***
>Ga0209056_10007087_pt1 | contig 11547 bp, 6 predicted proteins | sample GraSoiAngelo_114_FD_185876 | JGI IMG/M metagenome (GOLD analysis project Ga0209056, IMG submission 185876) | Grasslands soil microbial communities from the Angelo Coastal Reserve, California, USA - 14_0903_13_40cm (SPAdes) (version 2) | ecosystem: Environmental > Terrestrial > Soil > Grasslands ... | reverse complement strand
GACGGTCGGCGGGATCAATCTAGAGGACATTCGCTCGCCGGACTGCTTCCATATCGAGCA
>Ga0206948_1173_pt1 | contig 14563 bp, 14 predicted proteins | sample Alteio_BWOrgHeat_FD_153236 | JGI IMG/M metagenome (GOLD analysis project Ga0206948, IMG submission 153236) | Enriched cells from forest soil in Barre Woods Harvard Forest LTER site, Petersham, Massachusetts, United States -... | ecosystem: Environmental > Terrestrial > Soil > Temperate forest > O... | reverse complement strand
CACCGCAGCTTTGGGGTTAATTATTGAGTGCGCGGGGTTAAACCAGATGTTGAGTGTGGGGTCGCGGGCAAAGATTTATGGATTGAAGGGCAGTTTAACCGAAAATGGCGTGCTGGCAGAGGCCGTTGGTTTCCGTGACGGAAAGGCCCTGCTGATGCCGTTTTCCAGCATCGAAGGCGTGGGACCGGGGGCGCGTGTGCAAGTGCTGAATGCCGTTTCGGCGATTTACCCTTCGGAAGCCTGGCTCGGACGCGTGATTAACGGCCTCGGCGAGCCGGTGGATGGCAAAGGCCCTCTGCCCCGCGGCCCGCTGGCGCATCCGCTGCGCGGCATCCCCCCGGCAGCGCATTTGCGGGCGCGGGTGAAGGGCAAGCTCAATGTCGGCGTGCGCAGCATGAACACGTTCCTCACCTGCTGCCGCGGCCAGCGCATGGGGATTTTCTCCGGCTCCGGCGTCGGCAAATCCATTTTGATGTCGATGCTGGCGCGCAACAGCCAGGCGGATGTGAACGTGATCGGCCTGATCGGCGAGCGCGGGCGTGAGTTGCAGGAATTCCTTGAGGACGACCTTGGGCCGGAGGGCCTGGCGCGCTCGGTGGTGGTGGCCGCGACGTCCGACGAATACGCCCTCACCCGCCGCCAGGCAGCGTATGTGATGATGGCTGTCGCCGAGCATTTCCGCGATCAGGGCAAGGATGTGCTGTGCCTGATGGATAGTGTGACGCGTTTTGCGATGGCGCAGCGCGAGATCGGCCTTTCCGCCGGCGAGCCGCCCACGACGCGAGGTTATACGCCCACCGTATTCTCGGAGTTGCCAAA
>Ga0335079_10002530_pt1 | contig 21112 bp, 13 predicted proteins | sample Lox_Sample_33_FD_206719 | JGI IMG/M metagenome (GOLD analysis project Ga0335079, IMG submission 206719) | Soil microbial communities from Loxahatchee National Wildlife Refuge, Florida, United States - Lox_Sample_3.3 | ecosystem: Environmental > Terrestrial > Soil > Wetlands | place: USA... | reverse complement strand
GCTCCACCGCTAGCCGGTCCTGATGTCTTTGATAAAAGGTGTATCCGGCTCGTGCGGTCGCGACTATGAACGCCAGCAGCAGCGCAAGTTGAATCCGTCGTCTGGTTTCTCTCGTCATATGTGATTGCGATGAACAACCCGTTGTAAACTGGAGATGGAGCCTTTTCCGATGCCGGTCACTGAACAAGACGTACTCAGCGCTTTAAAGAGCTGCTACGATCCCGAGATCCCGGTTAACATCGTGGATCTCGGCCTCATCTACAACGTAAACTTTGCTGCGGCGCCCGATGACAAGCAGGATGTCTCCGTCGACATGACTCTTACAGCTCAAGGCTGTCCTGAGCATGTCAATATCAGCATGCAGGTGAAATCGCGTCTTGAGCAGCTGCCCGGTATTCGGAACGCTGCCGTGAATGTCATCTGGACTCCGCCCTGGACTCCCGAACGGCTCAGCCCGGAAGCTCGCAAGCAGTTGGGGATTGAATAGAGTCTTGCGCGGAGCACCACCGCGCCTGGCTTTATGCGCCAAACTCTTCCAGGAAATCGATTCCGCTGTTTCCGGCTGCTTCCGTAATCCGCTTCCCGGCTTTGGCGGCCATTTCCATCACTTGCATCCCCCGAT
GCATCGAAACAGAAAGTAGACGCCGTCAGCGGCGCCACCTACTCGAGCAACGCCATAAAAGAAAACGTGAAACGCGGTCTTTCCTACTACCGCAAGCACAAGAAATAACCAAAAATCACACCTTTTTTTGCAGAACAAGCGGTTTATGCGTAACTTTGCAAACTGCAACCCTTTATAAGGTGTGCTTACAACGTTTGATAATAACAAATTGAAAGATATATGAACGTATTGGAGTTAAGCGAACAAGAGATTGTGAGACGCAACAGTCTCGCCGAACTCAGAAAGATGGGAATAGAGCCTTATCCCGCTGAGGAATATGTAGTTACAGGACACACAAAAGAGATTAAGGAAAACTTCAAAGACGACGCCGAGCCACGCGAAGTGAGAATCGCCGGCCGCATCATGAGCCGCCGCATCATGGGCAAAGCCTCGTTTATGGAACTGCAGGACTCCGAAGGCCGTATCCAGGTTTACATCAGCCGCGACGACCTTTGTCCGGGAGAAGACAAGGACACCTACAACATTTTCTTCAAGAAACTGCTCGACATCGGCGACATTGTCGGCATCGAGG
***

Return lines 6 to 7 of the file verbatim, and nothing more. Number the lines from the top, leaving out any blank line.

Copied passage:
GCTCCACCGCTAGCCGGTCCTGATGTCTTTGATAAAAGGTGTATCCGGCTCGTGCGGTCGCGACTATGAACGCCAGCAGCAGCGCAAGTTGAATCCGTCGTCTGGTTTCTCTCGTCATATGTGATTGCGATGAACAACCCGTTGTAAACTGGAGATGGAGCCTTTTCCGATGCCGGTCACTGAACAAGACGTACTCAGCGCTTTAAAGAGCTGCTACGATCCCGAGATCCCGGTTAACATCGTGGATCTCGGCCTCATCTACAACGTAAACTTTGCTGCGGCGCCCGATGACAAGCAGGATGTCTCCGTCGACATGACTCTTACAGCTCAAGGCTGTCCTGAGCATGTCAATATCAGCATGCAGGTGAAATCGCGTCTTGAGCAGCTGCCCGGTATTCGGAACGCTGCCGTGAATGTCATCTGGACTCCGCCCTGGACTCCCGAACGGCTCAGCCCGGAAGCTCGCAAGCAGTTGGGGATTGAATAGAGTCTTGCGCGGAGCACCACCGCGCCTGGCTTTATGCGCCAAACTCTTCCAGGAAATCGATTCCGCTGTTTCCGGCTGCTTCCGTAATCCGCTTCCCGGCTTTGGCGGCCATTTCCATCACTTGCATCCCCCGAT
GCATCGAAACAGAAAGTAGACGCCGTCAGCGGCGCCACCTACTCGAGCAACGCCATAAAAGAAAACGTGAAACGCGGTCTTTCCTACTACCGCAAGCACAAGAAATAACCAAAAATCACACCTTTTTTTGCAGAACAAGCGGTTTATGCGTAACTTTGCAAACTGCAACCCTTTATAAGGTGTGCTTACAACGTTTGATAATAACAAATTGAAAGATATATGAACGTATTGGAGTTAAGCGAACAAGAGATTGTGAGACGCAACAGTCTCGCCGAACTCAGAAAGATGGGAATAGAGCCTTATCCCGCTGAGGAATATGTAGTTACAGGACACACAAAAGAGATTAAGGAAAACTTCAAAGACGACGCCGAGCCACGCGAAGTGAGAATCGCCGGCCGCATCATGAGCCGCCGCATCATGGGCAAAGCCTCGTTTATGGAACTGCAGGACTCCGAAGGCCGTATCCAGGTTTACATCAGCCGCGACGACCTTTGTCCGGGAGAAGACAAGGACACCTACAACATTTTCTTCAAGAAACTGCTCGACATCGGCGACATTGTCGGCATCGAGG